Over that time, Lynn said two other HBCU programs in a higher division tried to hire Jones away, and despite Jones' interviews with those schools, Lynn was twice able to convince him to stay.

There's a patient battle, an uncertainty in some ambitious young people who are waiting for the right opportunity to move on. Jones wanted to coach at the game's highest levels, and a barrier often exists for coaches looking to move up from the HBCU leagues.

Jones felt stuck, those close to him say. He considered going to law school. He called Zeb Simon for advice. Simon told him to stick with the journey and reminded him that coaching is where his heart was. Jones then learned that sometimes you have to be humble enough to take a step backward to eventually move forward.

He sent in an application clear across the country for a graduate assistant job at UCLA.


"The biggest move he made was to take a chance on himself. To bet on himself. I'm going to take a graduate assistant job at UCLA."

— Steven Simon, former Nicholls State assistant coach


Chuck Bullough sorted through the dozens, if not more than 100, applications. Coaches get blasted with letters from young coaches when there's a graduate assistant opening, especially at a big-time school like UCLA.

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Bullough, UCLA's defensive coordinator from 2009-10, was searching for someone who could work with his cornerbacks. Like, really work with them. Take notes. Show them how it's done. Basically, he was looking for a cornerbacks coach to bolster a staff that, back then, wasn't allowed to hold a 10th assistant.

Then Bullough found his guy: Daronte Jones. He liked that Jones had been a coordinator. Jones flew in with about four other candidates, and after an impressive interview, Jones was the "no-brainer" unanimous pick by Bullough and UCLA's defensive staff. 

"It was a home run for me getting him there," Bullough says now.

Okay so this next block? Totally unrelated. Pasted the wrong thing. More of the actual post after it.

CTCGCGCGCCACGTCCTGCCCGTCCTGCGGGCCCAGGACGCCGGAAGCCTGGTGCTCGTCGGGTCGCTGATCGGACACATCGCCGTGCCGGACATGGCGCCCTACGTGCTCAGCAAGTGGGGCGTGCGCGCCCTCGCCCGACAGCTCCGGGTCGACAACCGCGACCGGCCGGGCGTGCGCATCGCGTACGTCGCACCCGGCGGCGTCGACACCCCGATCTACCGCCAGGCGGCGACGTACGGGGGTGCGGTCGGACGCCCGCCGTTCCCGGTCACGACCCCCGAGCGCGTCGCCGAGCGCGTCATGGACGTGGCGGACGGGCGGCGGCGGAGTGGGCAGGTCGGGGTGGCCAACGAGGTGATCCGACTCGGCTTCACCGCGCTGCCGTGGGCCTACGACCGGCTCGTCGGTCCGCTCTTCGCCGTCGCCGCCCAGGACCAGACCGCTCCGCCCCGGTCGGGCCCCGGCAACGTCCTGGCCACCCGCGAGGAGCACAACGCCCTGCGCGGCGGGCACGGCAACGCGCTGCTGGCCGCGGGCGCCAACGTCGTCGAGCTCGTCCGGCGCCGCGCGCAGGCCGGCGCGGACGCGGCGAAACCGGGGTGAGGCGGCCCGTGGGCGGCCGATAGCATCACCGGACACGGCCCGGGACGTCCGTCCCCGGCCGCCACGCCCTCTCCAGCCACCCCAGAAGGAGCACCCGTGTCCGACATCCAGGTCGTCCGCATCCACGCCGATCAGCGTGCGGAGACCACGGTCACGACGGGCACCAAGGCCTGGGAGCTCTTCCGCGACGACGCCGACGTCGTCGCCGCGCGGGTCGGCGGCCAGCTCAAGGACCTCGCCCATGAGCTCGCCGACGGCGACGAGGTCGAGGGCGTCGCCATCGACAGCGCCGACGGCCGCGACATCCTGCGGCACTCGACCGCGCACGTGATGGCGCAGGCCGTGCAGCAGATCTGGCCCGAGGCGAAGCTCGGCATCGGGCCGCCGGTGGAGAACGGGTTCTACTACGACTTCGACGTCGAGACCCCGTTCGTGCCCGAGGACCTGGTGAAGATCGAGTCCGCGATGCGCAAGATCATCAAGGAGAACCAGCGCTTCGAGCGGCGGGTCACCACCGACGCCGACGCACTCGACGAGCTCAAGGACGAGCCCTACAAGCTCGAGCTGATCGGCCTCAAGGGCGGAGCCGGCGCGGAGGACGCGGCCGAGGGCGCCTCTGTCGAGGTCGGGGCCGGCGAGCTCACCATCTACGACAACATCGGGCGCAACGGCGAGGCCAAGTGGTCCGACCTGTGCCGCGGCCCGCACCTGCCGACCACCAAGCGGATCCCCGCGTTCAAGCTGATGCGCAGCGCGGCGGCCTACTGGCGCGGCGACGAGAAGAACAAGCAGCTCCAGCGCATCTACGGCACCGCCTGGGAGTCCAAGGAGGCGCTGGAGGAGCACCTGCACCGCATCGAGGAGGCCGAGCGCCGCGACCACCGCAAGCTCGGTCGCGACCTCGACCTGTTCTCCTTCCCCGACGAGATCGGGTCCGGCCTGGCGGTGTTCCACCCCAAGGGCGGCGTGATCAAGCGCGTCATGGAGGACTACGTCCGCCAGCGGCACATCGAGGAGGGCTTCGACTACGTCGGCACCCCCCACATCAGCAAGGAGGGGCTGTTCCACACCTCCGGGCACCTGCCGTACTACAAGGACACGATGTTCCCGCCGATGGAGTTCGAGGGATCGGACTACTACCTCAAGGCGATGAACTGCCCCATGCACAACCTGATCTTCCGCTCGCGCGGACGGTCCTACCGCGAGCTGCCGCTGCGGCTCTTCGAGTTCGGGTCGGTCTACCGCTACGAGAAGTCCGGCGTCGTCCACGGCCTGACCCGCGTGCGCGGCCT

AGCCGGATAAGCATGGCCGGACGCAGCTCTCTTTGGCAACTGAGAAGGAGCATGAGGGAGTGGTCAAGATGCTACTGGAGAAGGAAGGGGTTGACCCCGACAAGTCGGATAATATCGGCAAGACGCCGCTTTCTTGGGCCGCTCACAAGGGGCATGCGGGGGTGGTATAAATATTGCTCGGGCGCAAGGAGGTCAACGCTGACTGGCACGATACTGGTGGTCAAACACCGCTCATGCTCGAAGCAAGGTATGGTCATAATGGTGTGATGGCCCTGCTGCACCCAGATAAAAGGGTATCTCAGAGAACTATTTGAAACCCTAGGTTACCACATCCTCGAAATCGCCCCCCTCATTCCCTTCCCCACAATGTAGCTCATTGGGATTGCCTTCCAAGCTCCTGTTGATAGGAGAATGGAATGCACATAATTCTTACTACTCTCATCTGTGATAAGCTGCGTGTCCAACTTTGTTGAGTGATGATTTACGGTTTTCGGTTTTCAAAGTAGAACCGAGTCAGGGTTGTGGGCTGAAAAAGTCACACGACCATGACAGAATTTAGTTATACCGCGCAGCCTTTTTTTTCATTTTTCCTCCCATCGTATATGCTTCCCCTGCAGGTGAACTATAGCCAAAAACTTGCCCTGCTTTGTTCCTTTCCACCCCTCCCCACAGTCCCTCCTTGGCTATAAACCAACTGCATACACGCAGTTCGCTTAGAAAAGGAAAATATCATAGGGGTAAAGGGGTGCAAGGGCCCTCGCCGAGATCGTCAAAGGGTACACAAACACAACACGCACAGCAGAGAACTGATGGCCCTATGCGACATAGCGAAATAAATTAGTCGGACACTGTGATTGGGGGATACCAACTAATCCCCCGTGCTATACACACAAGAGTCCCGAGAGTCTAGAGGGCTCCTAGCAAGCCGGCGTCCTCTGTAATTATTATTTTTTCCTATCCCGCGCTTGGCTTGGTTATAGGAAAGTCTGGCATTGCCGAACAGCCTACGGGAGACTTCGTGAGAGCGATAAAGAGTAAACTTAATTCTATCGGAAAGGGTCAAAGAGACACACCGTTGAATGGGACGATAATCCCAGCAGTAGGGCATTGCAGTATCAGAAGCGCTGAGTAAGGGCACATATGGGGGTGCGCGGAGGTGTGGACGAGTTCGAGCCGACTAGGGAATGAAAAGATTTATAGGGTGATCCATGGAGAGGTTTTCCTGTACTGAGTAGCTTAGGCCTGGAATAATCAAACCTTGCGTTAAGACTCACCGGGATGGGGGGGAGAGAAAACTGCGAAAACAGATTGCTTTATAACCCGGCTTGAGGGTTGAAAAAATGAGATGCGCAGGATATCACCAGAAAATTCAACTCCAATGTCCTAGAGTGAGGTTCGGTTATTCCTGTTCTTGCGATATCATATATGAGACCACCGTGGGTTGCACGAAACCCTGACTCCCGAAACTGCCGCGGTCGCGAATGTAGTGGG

UCLA had its quasi-cornerbacks coach for one season — a hands-on, "meticulous" technician who, at the same time, was using the moment to fill up his own notebook with schemes sharpened by then-head coach Rick Neuheisel and offensive coordinator Norm Chow.

And after Bullough left for the NFL, Jones filled in his notebook again in 2012 as defensive backs coach for the Montreal Alouettes under Marc Trestman, a longtime NFL coach who remembers how Jones "transcended our locker room, how positive he was and emotionally intelligent he was." 

"That's what leaders do," says Stump Mitchell, Jones' head coach at Morgan State and now the running backs coach for the Cleveland Browns. "Leaders are great followers. In order for you to be a great leader, you have to just be an unbelievable follower. An unbelievable follower. And Daronte was an unbelievable follower."

Daronte Jones officially named LSU defensive coordinator, school announces

Meanwhile, Chow had taken over as Hawaii's head coach and found it was somewhat complicated to build a staff. Hawaii was paradise, but paradise ain't cheap. Chow said he had to find young, up-and-coming coaches who didn't mind working for pay that didn't quite match the costs of the region.

Jones had impressed Chow "right from the get-go" at UCLA, and because Jones was "eager to find a job," he was the prototypical hire. For three seasons, Jones lived in a one-bedroom studio apartment in Hawaii while coaching the Warriors secondary. 

Hawaii improved from the nation's No. 85 pass defense in 2011 to No. 11 in 2012, and by 2015, Paul Chryst — who coached with Mitchell in the short-lived World League of American Football — became head coach at Wisconsin and wanted Jones as his defensive backs coach. Aranda, a former Hawaii defensive coordinator who knew Jones, was also retained on Chryst's staff.

Chow remembers Jones coming into his office feeling bad about leaving Hawaii, loyal to the coach who gave him his first full-time Division I job.

"I said, ‘Daronte, I will help you pack,’ ” Chow says. “’Cause he had to go! Those guys have to go, you know? Just like Dave Aranda. Just like (former Hawaii offensive coordinator) Nick Rolovich (now head coach at Washington State). When I took over there, they wanted to stay on, and I said, ‘I'm doing you all a favor. I'm firing you. Get outta here and find out what coaching is all about.’ ”

So began Jones' final education as a position coach. He spent a year in Wisconsin concocting defenses with Aranda — the coach who'd later recommend him to Orgeron — and impressed his fraternity brother, Vance Joseph, with "his football IQ being so high" that Joseph, then defensive coordinator with the Miami Dolphins, hired Jones as an assistant defensive backs coach in 2016.

It was in the NFL — under Joseph in Miami, Lewis in Cincinnati, Zimmer in Minnesota — that Jones learned the in-game problem-solving that will be perhaps the most critical element to his job at LSU.

When an offense shows up with a scheme you haven't seen before, Lukabu says, "you better have that answer at the tip of your tongue." No, Joseph says, "you can't wait two series. That can be 14 points. He's been trained that way. His brain works that way."